Starbucks' foray into the entertainment industries included successful ventures in book publishing and music production, but it hit a wall when it tried its hand at Hollywood. In 2006, the company announced it had partnered with the independent studio Lionsgate to become a power player in the movie business. A few months later, it was saturating its stores with promotion for "Akeelah and the Bee," a heartwarming family-friendly movie following a young spelling bee contestant from South Central Los Angeles. Starbucks filled its stores with coasters, signs, spelling bee trivia games, and coffee sleeves to fulfill its Lionsgate deal, which entailed receiving a cut of the box office profits and DVD sales in exchange for in-store promotion. Despite the company's best efforts, the movie underperformed at the box office, marking an embarrassing failure for Starbucks and its ability to influence its customers.

Its next Hollywood venture fared much worse. "Arctic Tale" was a documentary centered on climate change, but despite yet another aggressive marketing campaign in Starbucks stores involving stuffed animals and branded cup sleeves, the movie flopped, generating only $1.8 million in box office sales worldwide. This was an especially crushing defeat compared with the $127 million garnered by the Arctic documentary "March of the Penguins" a few years earlier. As a result, no future partnerships were struck with Lionsgate.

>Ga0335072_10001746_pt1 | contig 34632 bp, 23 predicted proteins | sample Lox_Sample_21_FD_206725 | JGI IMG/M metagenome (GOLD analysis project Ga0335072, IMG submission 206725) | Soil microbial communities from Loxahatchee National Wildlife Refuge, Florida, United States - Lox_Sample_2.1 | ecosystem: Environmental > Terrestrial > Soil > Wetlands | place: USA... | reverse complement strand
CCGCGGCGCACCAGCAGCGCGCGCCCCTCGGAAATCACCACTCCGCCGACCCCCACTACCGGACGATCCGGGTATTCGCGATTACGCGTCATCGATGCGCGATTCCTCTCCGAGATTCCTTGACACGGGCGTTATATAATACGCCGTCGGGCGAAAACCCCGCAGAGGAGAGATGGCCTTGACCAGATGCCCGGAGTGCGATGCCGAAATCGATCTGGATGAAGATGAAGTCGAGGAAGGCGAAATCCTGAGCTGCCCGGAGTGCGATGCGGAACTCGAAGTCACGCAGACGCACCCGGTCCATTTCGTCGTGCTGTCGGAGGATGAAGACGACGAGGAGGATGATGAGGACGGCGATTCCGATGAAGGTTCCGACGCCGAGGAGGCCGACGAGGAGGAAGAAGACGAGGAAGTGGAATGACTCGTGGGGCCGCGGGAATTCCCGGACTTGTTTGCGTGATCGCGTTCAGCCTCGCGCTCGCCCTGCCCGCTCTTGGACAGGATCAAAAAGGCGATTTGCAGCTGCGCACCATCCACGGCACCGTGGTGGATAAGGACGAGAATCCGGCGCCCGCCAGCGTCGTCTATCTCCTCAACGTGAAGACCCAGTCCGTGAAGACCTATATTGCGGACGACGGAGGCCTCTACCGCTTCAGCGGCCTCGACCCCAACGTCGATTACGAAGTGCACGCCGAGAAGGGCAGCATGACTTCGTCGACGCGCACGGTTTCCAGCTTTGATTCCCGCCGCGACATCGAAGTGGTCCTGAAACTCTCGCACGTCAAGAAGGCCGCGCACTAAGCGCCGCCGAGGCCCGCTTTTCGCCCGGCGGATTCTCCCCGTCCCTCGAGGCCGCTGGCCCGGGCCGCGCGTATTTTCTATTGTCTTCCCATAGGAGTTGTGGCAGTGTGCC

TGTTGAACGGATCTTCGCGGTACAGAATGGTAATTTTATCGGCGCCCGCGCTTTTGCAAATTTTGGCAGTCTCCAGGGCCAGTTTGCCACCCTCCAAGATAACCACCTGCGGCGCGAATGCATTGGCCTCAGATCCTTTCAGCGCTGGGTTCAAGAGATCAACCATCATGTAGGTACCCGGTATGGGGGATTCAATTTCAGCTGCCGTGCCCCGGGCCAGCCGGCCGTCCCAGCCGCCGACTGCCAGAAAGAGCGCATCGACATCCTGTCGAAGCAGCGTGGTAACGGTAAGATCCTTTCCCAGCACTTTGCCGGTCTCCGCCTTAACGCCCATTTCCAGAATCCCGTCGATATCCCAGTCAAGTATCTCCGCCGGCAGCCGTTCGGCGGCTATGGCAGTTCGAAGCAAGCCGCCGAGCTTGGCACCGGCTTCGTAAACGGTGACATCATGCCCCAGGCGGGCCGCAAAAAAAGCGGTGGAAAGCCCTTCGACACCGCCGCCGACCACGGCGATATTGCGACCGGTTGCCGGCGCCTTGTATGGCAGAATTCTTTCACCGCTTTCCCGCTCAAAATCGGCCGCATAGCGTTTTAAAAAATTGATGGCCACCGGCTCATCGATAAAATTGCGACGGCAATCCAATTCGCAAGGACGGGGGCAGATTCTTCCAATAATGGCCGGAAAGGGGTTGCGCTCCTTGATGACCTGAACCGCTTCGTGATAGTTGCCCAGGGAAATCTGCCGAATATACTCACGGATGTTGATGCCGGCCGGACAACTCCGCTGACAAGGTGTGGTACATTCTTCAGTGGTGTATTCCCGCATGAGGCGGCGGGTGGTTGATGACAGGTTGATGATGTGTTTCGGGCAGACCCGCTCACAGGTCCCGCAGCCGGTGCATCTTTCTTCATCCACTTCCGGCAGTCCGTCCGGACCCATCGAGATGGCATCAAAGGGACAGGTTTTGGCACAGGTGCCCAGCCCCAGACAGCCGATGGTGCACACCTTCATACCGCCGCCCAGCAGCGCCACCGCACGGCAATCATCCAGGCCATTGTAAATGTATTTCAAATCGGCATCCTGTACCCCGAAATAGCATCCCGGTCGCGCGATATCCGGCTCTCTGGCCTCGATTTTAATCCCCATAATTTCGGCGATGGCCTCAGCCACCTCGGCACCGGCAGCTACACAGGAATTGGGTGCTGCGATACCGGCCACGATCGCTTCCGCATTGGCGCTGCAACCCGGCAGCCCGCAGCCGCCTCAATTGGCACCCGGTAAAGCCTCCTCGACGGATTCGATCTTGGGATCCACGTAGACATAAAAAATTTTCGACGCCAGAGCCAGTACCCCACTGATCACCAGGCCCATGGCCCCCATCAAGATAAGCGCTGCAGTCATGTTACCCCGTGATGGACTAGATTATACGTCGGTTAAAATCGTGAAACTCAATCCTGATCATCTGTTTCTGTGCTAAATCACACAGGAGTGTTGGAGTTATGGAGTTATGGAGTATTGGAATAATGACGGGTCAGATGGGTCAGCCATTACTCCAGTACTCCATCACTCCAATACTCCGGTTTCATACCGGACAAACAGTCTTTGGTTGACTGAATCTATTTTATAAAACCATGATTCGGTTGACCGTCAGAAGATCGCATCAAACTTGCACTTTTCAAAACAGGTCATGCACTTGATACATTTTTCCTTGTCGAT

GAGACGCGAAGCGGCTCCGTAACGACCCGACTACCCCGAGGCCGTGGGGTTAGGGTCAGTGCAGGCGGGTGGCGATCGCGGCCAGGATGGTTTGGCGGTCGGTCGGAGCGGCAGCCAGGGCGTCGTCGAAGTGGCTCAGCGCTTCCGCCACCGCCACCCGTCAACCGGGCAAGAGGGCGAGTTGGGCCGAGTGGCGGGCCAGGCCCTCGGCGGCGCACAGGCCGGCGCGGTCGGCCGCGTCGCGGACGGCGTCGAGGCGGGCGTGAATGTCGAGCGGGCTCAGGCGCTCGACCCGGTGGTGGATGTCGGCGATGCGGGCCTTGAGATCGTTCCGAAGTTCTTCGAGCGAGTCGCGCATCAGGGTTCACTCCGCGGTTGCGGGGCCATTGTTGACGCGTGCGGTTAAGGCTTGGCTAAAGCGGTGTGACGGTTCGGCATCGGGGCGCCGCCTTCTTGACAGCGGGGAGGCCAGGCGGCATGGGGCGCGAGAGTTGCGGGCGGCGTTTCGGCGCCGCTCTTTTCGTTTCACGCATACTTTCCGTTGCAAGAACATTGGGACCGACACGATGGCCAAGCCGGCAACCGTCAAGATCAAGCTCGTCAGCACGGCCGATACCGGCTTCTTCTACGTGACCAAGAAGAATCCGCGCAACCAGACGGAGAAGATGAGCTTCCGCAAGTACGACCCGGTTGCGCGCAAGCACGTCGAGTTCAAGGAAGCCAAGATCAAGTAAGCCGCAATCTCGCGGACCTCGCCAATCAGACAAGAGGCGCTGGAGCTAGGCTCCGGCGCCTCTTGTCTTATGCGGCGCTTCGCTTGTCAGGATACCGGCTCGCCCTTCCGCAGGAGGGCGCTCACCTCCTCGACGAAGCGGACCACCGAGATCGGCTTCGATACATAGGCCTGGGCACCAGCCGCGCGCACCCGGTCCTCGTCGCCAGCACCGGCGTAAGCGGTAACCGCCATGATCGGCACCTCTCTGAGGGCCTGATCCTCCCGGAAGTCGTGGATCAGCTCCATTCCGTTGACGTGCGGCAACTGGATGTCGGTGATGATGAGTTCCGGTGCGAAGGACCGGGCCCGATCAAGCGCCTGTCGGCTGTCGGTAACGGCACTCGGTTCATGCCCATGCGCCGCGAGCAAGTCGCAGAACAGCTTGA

The Race Together initiative that no one asked for

Few Starbucks inventions have failed as spectacularly as the 2015 Race Together campaign. Following the separate killings of two unarmed Black men, Michael Brown and Eric Garner, and the protests that ensued, Starbucks CEO Howard Schultz teamed up with USA Today to kick off a national conversation about race. What could go wrong? The weeklong initiative encouraged baristas to strike up conversations about the loaded topic with customers and write "Race Together" on coffee cups. A list of discussion points was released, which included conversation starters like, "In the past year, I have been to the home of someone of a different race ___ times," and "I have ___ friends of a different race."

The idea that baristas could lead a national conversation about one of the most fraught topics in America was torn to shreds on social media and late-night talk shows. People pointed out the hypocrisy of white executives asking baristas (many of whom were of color) to initiate conversations about race with customers and accused the campaign of being tone-deaf virtue signaling. As pointed out by Fast Company, the blunder was made even starker when, a week later, top executives from Apple, PayPal, and other powerful companies succeeded in forcing legislators in Indiana and Arkansas to withdraw anti-LGBTQ+ bills. The contrast between the concrete results of the latter initiative and Starbucks' #racetogether hashtag was the final nail in the coffin of what was already a humiliating miscalculation.